During the holidays, I had invited friends to join my family for Christmas dinner. To prepare for the big day, I had made a pretty extensive schedule of what household chores needed to be completed and by when, so that I could be certain to enjoy the day with my loved ones. It was a lot of work, but my house has never looked so clean and organized. As much as I thoroughly enjoyed that one day, I also had an unexpected realization leading up to Christmas that has stayed with me ever since: I am far more likely to put my coat in the closet, when there is room in the closet for my coat.
Obvious, right? Except my ability to put my coat away night after night has led me to reconsider all the spaces in my life where I store more things than I need or use, while the things that I require daily are left out in the open, not receiving the attention or care it deserves. Now, I could pretend my life has changed irrevocably since my holiday cleaning spree realization, but this idea is but a seed that I have only just planted, nevertheless allowed to take root. So, if you are looking for de-cluttering your life advice, seek out the wisdom of Marie Kondo, a Japanese organizing consultant. She will tidy your life in no time.
Instead, I want to extrapolate my coat theory into the mental and emotional closets of my life. There are places where I keep thoughts that no longer serve my current goals, and feelings that are mere copies of once traumatic experiences. My inner world is cluttered with “has been, ought to be” realities that no longer exist anywhere but in my mind. Life has since moved on, but have I?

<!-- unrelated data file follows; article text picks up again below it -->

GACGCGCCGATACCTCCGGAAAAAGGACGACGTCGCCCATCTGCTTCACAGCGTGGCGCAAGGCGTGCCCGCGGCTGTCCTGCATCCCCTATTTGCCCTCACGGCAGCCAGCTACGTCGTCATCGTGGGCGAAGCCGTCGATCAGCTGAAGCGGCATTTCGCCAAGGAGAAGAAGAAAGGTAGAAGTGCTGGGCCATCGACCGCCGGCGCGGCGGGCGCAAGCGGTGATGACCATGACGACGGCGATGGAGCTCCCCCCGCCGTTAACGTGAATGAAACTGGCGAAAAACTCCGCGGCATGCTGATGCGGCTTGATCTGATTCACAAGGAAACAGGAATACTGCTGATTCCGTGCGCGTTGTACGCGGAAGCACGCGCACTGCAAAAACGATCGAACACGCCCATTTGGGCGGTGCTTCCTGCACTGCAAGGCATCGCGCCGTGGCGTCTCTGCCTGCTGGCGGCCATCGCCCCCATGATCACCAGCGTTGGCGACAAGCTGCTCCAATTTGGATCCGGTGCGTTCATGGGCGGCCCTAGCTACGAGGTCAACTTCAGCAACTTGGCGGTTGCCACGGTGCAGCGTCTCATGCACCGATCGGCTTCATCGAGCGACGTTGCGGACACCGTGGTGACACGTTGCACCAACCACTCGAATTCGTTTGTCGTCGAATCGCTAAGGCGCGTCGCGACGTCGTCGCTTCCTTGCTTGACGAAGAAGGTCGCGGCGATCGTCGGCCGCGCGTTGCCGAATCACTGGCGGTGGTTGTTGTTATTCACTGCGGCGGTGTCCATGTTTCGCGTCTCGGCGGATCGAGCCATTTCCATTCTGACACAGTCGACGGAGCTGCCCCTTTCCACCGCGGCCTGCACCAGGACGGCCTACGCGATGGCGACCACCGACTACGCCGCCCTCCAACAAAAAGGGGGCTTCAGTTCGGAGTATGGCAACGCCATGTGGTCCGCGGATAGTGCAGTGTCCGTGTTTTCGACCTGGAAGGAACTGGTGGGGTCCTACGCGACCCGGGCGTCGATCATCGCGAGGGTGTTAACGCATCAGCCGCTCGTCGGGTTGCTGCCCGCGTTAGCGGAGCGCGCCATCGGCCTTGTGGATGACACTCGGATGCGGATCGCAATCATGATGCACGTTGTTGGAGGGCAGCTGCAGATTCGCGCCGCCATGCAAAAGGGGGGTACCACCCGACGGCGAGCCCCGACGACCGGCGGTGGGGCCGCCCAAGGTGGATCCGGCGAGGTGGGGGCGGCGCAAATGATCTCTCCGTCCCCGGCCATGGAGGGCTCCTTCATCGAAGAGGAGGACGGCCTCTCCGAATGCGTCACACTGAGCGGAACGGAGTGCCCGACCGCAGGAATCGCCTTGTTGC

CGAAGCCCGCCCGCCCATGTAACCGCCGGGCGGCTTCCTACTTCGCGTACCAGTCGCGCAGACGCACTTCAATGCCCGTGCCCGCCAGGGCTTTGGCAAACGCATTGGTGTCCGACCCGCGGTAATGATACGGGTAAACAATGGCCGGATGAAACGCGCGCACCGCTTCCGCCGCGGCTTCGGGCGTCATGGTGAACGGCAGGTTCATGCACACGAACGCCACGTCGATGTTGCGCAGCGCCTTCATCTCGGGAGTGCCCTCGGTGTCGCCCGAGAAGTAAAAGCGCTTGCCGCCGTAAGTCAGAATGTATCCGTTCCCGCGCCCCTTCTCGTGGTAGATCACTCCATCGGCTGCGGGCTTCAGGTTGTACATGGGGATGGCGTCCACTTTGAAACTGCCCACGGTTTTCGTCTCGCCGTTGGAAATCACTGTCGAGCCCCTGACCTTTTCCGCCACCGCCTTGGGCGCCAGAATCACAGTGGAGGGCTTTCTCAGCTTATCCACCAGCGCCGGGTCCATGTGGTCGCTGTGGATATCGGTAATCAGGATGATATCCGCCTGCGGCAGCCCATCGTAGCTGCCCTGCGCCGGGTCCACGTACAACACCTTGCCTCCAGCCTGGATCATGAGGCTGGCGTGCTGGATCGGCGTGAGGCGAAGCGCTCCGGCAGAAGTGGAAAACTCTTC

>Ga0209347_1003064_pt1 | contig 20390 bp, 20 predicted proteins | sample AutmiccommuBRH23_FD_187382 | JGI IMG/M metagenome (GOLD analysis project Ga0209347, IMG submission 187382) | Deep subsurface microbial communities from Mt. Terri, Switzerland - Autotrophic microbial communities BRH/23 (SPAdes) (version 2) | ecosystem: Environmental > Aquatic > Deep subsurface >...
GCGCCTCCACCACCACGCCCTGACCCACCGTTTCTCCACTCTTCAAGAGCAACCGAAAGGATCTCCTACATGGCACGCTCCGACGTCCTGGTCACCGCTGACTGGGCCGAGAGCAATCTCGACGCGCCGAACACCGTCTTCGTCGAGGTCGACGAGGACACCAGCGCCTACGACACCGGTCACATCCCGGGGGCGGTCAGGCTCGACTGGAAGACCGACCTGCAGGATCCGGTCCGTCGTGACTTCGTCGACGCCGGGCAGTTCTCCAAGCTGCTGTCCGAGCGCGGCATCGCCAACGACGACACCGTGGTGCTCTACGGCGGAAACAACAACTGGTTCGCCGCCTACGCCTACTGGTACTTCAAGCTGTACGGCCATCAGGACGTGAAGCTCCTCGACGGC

How many times has a new idea come into my life and it might just be the most brilliantly useful potential for my life, but I have no room to entertain such a thought? Or worse, the idea, if nurtured properly, could possibly solve many of the problems that currently preoccupy my time and attention. What life habits and patterns do I continuously repeat out of comfort? And do they really comfort me, or are they band-aids holding back a dam that, if allowed to flow, would bring me closer to my hopes and dreams than I currently dare to explore? Are the things I am keeping even the things I value most?
New Year’s Intentions
Rather than make a new year’s list of things I resolve to do, or things that I am willing to release, the transition to 2016 has prompted me to re-evaluate how I spend my time and energy. One of my newer realizations is the importance of keeping things simple, as that is often far more sustainable. Instead of a total overhaul of outmoded thinking, I am going to make a point to regularly re-evaluate my mental and emotional expenditures throughout the year. This graphic shows just how simple this process can be.
I want to start making space for the things I enjoy and that starts by letting go of the things I keep out of obligation and expectation. Life is too short to waste time and energy constantly trying to fit in all the drudgery, simply because that’s how it’s always been done, or worse, all I have ever known. In order for joy to fit in my life, I need to make room in my life for the things that make me happy. If I don’t carve out the time and space for joy in my life, who will? Decluttering my life has never felt so good.